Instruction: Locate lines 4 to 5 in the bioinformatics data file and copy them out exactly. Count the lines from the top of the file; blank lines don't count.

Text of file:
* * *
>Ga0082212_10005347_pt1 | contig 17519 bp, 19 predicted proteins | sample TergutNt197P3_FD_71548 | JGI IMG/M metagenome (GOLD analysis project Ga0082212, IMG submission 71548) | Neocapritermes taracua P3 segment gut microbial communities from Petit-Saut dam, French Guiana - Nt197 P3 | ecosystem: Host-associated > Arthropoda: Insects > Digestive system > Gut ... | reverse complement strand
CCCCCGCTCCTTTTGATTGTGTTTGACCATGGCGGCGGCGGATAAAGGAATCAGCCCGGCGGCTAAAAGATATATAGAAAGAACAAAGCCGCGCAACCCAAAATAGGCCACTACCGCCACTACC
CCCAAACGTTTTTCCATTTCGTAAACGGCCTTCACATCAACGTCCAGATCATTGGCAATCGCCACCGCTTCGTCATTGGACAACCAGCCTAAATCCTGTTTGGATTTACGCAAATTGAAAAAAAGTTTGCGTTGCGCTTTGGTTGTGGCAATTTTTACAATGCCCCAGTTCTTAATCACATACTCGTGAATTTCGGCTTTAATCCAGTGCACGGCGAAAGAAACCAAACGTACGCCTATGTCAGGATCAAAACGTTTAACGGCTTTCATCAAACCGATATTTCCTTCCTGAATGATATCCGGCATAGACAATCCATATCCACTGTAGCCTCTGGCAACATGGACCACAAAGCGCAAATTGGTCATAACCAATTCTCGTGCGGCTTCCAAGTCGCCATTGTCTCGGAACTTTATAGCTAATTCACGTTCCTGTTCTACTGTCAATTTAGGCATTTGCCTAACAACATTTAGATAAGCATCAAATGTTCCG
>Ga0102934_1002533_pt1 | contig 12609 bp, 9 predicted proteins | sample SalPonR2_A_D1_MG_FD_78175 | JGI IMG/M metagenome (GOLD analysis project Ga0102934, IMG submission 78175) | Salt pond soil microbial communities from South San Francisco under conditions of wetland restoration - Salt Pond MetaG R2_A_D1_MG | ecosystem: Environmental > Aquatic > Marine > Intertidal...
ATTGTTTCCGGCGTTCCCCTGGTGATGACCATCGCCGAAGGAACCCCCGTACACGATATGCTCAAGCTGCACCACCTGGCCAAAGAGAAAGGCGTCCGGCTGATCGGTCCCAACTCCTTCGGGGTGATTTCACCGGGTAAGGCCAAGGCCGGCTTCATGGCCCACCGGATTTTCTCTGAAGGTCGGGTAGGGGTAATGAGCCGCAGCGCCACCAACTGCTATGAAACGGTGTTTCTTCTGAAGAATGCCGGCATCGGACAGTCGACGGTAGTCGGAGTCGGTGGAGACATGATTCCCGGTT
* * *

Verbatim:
>Ga0102934_1002533_pt1 | contig 12609 bp, 9 predicted proteins | sample SalPonR2_A_D1_MG_FD_78175 | JGI IMG/M metagenome (GOLD analysis project Ga0102934, IMG submission 78175) | Salt pond soil microbial communities from South San Francisco under conditions of wetland restoration - Salt Pond MetaG R2_A_D1_MG | ecosystem: Environmental > Aquatic > Marine > Intertidal...
ATTGTTTCCGGCGTTCCCCTGGTGATGACCATCGCCGAAGGAACCCCCGTACACGATATGCTCAAGCTGCACCACCTGGCCAAAGAGAAAGGCGTCCGGCTGATCGGTCCCAACTCCTTCGGGGTGATTTCACCGGGTAAGGCCAAGGCCGGCTTCATGGCCCACCGGATTTTCTCTGAAGGTCGGGTAGGGGTAATGAGCCGCAGCGCCACCAACTGCTATGAAACGGTGTTTCTTCTGAAGAATGCCGGCATCGGACAGTCGACGGTAGTCGGAGTCGGTGGAGACATGATTCCCGGTT